Food companies have been doing the unexpected for the past few weeks: hiring new workers and switching to environmentally sustainable packaging.
Food-makers have experienced increased demand for snack products causing them to hire more production workers to meet demand while balancing employee safety.
Campbell’s chief executive informed the Wall Street Journal that his company will hire more production workers to keep up with rising demand for its products, including Pepperidge Farm Goldfish crackers.
Mark Clouse, Campbell’s CEO, told attendees at the Wall Street Journal Global Food Forum, “
“We know the demand for goldfish is going to continue to be at an elevated level.”
Goldfish is a small slice of explosive growth in the snack market as consumers continue to adjust to working from home. Snack sales have exploded during the coronavirus pandemic as companies like PepsiCo report billions of dollars in profit and expect growth upwards of five percent in the coming months. In late July, cereal and snack maker Kellogg reported a net income of $351 million.
An increase in sales led to a rise in production and hiring, which presents another COVID-era challenge: keeping employees safe.
To mitigate risks, companies like Kellogg have begun distributing information to employees on how to remain safe outside its facilities and while traveling during the winter holidays. Others, like Kraft Mac and Cheese, have instituted strict coronavirus safety regimens of handwashing, requiring workers to stand six feet apart, and mandating employees wear protective gear.
Meanwhile, meatpacking plants are using the ongoing pandemic as a catalyst for investing in automation to reduce exposure for their essential employees.
Food companies are tackling another challenge, keeping food fresh while pushing for environmentally sustainable products.
Companies have increasingly switched to paper products as they face scrutiny from environmentally conscious consumers and legislative pressure. The trend can be seen in cities like San Francisco and New York, which have banned plastic products like bags and straws.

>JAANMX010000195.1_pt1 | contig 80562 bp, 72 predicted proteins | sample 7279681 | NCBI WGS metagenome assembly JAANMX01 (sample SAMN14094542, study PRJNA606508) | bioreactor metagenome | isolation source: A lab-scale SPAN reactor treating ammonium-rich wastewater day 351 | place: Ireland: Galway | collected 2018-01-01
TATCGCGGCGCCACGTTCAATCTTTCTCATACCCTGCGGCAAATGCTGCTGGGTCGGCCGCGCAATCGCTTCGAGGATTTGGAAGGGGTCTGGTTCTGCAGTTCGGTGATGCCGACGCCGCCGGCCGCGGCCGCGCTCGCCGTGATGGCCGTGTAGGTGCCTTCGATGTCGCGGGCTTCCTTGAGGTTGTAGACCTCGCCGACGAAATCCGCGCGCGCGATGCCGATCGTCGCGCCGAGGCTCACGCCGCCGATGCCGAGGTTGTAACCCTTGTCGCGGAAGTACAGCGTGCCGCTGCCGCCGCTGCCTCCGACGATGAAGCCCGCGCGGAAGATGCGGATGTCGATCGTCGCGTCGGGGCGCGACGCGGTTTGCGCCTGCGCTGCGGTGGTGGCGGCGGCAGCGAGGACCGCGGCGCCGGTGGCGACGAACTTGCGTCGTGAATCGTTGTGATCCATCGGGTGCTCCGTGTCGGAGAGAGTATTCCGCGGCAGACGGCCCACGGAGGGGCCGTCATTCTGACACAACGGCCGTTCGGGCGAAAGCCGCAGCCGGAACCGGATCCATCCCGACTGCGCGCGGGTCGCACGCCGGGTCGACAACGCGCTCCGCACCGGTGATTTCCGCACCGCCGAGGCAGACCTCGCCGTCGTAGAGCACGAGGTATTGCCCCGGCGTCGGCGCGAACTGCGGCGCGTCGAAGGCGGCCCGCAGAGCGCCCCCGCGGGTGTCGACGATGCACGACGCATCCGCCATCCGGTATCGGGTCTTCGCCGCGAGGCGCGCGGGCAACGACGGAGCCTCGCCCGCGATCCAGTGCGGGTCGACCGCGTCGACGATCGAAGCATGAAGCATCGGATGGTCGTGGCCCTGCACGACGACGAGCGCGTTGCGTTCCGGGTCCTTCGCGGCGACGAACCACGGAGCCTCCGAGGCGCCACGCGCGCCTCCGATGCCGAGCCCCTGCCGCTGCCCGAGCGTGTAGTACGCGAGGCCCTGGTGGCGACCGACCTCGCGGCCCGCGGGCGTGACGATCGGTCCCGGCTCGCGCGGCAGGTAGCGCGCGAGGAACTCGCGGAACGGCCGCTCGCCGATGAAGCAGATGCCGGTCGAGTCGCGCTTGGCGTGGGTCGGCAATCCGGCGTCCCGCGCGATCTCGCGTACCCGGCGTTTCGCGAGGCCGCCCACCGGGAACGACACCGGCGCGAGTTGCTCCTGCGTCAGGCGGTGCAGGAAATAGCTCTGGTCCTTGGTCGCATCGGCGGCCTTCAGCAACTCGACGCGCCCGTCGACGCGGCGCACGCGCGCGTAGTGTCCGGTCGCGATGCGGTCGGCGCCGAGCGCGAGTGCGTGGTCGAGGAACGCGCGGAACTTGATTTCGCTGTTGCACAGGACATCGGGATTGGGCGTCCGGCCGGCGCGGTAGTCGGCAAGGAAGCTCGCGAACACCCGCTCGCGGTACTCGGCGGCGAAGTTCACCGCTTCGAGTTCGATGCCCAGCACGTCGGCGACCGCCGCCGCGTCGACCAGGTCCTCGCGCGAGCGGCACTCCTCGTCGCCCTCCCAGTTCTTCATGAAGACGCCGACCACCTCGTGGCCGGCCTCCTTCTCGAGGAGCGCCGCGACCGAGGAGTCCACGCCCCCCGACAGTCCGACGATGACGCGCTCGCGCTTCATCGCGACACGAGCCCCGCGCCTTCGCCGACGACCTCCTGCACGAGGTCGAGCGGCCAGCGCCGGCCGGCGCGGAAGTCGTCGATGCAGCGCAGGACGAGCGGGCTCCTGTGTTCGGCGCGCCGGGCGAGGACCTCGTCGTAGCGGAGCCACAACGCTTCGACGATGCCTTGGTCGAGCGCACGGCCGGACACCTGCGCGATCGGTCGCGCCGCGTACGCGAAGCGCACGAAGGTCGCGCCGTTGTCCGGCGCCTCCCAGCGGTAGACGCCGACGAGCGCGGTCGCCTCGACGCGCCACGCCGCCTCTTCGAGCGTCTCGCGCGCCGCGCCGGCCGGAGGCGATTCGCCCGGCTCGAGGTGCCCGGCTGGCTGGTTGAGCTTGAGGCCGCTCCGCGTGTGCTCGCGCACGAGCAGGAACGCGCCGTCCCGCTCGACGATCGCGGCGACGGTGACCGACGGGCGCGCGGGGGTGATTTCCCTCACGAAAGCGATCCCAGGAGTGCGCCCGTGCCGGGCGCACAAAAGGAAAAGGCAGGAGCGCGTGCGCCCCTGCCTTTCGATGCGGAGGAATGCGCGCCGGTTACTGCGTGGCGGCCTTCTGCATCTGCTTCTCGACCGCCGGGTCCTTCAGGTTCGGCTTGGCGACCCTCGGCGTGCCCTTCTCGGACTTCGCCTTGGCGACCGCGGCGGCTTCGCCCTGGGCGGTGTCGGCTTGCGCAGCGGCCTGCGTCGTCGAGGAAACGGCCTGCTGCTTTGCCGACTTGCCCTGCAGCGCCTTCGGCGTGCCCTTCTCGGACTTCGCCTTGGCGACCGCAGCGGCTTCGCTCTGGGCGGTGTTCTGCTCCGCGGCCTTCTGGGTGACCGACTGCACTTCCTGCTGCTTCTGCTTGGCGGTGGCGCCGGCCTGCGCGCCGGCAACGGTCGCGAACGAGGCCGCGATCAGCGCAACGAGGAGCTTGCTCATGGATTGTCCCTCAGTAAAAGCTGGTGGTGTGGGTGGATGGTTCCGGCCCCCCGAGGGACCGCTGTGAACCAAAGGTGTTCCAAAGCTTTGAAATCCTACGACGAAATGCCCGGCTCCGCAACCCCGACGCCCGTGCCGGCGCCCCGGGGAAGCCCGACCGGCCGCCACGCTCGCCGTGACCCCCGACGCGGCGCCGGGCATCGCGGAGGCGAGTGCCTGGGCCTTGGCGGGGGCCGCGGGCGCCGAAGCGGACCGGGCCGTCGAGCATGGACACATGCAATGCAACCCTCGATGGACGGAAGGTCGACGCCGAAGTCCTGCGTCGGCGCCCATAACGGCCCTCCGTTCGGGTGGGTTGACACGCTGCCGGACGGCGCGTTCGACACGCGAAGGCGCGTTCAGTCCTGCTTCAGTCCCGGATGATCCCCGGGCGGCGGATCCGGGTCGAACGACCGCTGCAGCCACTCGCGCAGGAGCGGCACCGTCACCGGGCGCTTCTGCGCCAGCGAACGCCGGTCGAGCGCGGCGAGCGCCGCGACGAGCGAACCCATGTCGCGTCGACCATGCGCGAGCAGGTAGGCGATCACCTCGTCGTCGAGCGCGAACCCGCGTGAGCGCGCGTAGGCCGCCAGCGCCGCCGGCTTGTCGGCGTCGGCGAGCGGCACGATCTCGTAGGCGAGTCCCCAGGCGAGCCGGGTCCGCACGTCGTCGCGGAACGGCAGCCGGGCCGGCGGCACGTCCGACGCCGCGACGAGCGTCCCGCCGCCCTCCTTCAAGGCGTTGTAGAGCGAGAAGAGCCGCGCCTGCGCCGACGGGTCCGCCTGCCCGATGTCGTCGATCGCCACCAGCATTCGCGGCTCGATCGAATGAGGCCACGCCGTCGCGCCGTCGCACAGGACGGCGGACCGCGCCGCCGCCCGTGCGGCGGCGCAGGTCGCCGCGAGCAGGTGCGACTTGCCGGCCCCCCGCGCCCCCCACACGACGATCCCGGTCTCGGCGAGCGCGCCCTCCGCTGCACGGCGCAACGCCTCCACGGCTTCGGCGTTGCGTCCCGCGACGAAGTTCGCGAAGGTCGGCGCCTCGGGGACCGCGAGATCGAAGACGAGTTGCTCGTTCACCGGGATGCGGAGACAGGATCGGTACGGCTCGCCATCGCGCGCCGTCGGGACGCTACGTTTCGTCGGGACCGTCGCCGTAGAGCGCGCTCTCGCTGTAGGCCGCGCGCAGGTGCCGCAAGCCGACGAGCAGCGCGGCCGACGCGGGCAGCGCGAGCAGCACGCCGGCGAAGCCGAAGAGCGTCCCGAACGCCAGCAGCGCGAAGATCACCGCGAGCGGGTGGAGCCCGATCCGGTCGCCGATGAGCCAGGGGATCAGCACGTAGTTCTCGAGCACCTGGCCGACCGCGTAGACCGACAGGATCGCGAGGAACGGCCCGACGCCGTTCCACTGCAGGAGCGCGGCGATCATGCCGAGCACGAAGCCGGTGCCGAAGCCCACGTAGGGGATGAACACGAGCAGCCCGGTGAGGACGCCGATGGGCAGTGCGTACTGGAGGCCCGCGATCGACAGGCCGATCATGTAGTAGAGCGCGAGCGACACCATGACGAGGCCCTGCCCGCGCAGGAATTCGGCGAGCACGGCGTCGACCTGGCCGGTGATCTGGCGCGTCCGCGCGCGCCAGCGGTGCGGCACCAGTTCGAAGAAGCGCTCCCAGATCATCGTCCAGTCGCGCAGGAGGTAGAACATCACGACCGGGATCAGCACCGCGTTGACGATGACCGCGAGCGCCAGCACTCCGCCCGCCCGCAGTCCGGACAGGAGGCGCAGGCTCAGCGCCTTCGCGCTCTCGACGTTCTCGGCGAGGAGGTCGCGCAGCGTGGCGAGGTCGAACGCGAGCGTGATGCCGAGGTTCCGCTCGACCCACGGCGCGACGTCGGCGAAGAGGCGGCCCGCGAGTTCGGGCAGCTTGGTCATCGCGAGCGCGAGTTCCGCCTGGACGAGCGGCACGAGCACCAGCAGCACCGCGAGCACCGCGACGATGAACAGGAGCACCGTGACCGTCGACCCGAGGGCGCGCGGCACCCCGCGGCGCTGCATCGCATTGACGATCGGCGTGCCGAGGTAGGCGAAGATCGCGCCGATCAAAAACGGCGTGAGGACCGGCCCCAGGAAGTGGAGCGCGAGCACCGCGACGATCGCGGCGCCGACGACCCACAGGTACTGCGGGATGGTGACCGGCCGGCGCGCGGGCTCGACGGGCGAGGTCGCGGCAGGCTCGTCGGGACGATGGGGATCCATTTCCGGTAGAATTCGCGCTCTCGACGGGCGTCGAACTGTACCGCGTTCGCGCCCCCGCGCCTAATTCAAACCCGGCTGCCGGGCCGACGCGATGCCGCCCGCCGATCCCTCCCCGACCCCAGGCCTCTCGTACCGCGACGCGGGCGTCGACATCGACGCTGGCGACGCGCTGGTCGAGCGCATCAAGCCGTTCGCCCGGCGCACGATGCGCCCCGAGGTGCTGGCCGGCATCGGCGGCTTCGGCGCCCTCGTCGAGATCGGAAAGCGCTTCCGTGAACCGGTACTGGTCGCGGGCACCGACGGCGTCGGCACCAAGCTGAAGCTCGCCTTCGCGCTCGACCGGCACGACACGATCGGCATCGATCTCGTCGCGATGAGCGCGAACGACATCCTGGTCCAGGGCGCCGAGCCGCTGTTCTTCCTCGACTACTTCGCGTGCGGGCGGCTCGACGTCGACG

However, the switch to paper isn’t seamless.
Plastics remains the preferred material among food companies for its durability, flexibility, and cost. The main draw is its ability to preserve products with a rapidly diminishing shelf life, such as instant coffee and baby food products.
Paper lacks the protective properties that make plastic so attractive. It’s not easy to seal, resistant to water and grease, and is prone to tears. Some have noted that switching to paper decreases profit margins as items wrapped in paper traditionally have a shorter shelf life.
“Plastics are highly functional,” said Patrick Lindner, chief innovation officer at Atlanta-based WestRock, a paper and plastics packaging company to the Wall Street Journal. “Getting paper to behave like plastic is a tremendous technological challenge.”
Swiss food company Nestlé has experimented with using paper coated to have properties like plastic for their Yes! snack bars and Nesquik cocoa powders. The company continues to use plastic for its instant coffee and baby food products, citing the lack of technology to promote shelf life for these products.
Food companies like Nestlé face little option but to continue using plastic for most products. However, alternatives can be used in relatively mild climates, such as Europe and the United States.
Companies are also looking to plastic linings made by Dublin-based Smurfit Kappa Group as another alternative. Tide currently uses the lining in its bag-in-a box version of laundry detergent. Smurfit Kappa believes that linings are safer and more cost-effective than coatings as they reduce waste and lower production costs.
“We have a very pure system with not a lot of waste that’s economically working and sustainable,” said the company’s innovation head, Arco Berkenbosh, to the Wall Street Journal. “Any pollution that comes in there makes the system less efficient.”